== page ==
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Use of Mass-Flux Measurement and Vapor-Phase Tomography to Quantify Vadose-Zone Source Strength and Distribution

  • Magazine Article
  • 20AERP08_10
Published August 01, 2020 by SAE International in United States
Language:
  • English

Use of advanced technologies could improve evaluation of vadose zone source impacts on groundwater and vapor intrusion, leading to improved remediation decisions.

Environmental Security Technology Certification Program, Alexandria, Virginia

The goal of this project was to demonstrate that the multistage vapor-phase contaminant mass discharge (MS-CMD) test and vapor-phase tomography (VPT) can effectively characterize persistent volatile organic compound (VOC) sources in the vadose zone and measure their associated mass discharge. It is anticipated that these technologies will improve evaluation of vadose zone source impacts on groundwater and vapor intrusion.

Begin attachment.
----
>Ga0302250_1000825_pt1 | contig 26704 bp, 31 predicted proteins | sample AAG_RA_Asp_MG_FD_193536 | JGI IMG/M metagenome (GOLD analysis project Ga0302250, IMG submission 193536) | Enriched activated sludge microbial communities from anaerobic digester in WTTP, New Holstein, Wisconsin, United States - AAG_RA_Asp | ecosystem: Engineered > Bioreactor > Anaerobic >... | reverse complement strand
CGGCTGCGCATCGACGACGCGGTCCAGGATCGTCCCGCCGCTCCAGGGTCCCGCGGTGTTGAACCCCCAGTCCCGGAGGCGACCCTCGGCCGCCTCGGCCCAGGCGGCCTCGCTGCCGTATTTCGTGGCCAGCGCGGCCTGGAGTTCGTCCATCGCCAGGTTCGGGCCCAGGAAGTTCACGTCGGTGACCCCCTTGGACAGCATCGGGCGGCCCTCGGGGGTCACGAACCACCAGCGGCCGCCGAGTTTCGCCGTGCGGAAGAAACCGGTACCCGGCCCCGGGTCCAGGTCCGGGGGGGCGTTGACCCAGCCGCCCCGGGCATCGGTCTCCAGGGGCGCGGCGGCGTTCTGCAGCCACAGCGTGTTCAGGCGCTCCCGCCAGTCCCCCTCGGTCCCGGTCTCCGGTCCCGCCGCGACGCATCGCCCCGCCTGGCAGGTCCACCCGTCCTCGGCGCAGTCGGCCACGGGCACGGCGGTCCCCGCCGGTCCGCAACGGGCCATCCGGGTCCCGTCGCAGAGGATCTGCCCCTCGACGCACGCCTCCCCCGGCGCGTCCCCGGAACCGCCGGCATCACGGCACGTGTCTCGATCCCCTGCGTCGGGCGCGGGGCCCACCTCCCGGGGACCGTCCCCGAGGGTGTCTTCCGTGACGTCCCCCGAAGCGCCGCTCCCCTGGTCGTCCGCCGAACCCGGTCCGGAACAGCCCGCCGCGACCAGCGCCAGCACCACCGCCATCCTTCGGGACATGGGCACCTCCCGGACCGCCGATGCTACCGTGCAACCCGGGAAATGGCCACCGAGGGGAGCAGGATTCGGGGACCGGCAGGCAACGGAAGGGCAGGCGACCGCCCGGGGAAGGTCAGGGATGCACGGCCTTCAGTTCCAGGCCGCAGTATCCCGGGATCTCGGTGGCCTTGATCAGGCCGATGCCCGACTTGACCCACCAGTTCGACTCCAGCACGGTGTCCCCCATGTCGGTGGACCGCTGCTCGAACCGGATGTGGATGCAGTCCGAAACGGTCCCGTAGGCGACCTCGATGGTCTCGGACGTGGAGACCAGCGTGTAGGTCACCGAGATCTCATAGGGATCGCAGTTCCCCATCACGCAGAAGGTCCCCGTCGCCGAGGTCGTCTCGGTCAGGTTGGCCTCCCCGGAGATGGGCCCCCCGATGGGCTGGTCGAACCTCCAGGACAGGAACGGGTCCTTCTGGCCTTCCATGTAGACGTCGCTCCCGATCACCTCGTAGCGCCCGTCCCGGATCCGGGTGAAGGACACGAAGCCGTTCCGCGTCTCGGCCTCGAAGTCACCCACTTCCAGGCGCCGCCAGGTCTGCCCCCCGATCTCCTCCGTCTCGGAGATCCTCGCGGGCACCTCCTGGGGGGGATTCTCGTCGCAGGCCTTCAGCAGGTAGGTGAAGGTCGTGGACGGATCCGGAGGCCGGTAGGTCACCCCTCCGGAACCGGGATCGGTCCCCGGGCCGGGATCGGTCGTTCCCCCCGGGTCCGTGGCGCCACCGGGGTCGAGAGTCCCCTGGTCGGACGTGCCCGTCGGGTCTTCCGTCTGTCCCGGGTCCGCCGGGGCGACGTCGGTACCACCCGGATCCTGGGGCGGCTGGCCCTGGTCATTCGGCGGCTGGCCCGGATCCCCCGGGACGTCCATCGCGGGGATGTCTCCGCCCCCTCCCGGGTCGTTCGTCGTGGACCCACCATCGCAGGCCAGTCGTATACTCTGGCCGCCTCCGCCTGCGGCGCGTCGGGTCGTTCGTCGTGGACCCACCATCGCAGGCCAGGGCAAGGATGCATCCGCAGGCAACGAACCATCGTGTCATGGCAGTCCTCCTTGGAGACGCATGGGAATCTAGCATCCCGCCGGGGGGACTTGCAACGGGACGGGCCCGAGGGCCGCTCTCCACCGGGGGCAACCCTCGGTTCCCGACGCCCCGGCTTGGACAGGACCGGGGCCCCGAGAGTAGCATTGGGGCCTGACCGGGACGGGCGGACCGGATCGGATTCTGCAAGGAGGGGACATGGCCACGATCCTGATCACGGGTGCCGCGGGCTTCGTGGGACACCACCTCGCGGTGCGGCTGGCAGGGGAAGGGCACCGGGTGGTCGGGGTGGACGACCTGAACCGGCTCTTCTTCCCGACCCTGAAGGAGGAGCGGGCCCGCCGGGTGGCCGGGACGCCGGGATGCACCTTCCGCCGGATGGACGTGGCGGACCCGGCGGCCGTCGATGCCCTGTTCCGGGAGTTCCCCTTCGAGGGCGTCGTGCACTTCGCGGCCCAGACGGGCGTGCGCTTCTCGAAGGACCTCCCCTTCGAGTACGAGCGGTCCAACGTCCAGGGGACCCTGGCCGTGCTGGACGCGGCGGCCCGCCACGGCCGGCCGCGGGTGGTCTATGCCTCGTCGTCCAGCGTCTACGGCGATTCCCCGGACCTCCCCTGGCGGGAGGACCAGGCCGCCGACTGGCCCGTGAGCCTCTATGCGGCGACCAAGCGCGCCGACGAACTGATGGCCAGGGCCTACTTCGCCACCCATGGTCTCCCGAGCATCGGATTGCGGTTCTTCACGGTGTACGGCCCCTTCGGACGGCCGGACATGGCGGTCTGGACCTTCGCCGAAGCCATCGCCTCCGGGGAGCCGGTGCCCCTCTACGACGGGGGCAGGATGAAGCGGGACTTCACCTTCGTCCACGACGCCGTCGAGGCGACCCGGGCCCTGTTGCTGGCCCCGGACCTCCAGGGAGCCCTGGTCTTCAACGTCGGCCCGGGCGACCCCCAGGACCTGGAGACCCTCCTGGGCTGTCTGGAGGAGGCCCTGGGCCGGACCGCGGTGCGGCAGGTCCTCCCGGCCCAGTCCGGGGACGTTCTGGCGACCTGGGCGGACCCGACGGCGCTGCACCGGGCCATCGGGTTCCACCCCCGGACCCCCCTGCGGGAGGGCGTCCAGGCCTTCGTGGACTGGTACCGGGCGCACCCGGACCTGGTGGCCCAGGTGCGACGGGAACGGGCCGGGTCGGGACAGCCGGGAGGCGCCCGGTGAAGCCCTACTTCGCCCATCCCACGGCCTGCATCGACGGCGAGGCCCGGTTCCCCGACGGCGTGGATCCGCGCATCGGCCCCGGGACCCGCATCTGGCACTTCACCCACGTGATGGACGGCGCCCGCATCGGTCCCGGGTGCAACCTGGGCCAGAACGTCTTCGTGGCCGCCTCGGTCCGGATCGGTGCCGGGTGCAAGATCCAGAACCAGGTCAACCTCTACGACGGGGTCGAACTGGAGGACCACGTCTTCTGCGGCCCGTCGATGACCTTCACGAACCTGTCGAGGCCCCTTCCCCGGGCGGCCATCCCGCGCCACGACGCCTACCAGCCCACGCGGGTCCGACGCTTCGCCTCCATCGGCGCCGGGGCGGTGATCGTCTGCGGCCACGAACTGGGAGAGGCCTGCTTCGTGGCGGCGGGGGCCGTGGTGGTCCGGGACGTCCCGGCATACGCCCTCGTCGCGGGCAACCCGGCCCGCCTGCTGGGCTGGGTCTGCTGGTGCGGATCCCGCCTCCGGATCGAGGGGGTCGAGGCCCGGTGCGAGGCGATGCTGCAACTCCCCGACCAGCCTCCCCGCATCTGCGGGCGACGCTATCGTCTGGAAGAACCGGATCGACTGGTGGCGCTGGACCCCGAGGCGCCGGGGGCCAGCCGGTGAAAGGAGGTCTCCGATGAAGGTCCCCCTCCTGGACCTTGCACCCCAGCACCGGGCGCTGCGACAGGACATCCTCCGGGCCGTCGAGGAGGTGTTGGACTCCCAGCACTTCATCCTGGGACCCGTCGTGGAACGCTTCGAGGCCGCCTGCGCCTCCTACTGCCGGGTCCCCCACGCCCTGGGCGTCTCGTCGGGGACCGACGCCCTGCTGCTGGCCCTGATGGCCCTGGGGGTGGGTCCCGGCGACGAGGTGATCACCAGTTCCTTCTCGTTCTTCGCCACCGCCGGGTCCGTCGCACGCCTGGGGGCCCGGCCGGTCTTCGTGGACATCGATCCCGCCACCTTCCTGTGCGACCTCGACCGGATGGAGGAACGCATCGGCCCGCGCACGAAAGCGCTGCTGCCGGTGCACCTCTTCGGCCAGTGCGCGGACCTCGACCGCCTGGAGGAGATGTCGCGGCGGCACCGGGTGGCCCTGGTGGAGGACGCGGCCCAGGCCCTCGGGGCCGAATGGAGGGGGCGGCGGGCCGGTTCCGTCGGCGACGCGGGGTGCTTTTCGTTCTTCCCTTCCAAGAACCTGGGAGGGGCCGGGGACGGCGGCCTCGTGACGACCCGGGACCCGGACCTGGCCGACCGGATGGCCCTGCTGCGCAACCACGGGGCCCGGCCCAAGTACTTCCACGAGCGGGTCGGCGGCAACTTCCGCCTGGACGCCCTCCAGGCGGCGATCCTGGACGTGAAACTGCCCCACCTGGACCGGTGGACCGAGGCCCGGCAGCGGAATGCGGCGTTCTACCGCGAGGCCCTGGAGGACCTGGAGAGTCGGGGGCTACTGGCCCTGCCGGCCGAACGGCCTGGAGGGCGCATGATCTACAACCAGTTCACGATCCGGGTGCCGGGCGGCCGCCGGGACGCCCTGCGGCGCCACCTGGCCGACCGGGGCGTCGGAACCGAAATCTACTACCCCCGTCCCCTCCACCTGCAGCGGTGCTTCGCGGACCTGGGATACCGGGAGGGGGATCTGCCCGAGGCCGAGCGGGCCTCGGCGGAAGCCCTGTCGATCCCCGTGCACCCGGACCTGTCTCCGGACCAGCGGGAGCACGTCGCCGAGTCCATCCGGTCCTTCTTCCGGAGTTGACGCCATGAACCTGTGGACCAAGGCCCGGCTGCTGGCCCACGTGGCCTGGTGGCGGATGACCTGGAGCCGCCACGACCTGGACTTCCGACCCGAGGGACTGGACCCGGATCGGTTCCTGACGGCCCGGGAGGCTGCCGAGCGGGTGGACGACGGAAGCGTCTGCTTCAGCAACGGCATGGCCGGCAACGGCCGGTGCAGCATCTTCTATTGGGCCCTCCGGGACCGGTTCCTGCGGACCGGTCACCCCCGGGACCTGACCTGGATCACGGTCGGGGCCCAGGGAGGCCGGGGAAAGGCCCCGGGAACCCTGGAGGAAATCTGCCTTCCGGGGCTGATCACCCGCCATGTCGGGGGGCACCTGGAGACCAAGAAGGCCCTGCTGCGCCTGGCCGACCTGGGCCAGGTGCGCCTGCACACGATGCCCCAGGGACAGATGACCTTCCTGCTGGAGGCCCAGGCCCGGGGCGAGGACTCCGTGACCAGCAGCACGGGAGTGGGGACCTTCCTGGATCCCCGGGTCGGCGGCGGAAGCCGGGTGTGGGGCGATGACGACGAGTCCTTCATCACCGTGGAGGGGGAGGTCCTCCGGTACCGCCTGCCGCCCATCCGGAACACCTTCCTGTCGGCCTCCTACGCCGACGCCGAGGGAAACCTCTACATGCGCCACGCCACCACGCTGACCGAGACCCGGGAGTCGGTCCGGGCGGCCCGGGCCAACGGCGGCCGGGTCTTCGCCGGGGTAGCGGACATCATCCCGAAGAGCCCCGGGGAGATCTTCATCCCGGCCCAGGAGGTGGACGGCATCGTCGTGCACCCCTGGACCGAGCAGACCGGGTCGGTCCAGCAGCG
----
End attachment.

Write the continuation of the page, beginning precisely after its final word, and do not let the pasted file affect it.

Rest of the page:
The U.S. Department of Defense (DoD) has focused significant effort on characterizing and treating chlorinated solvent sources in groundwater. There are two primary concerns associated with sites that contain vadose zone volatile organic compound (VOC) sources. First, discharge of contaminant vapor from the vadose zone source may impact the underlying groundwater. Second, contaminant vapor from the vadose zone source may migrate to the land surface and transfer into buildings, thereby causing vapor intrusion. The DoD manages thousands of sites wherein the vadose zone is contaminated by chlorinated solvents and other VOCs.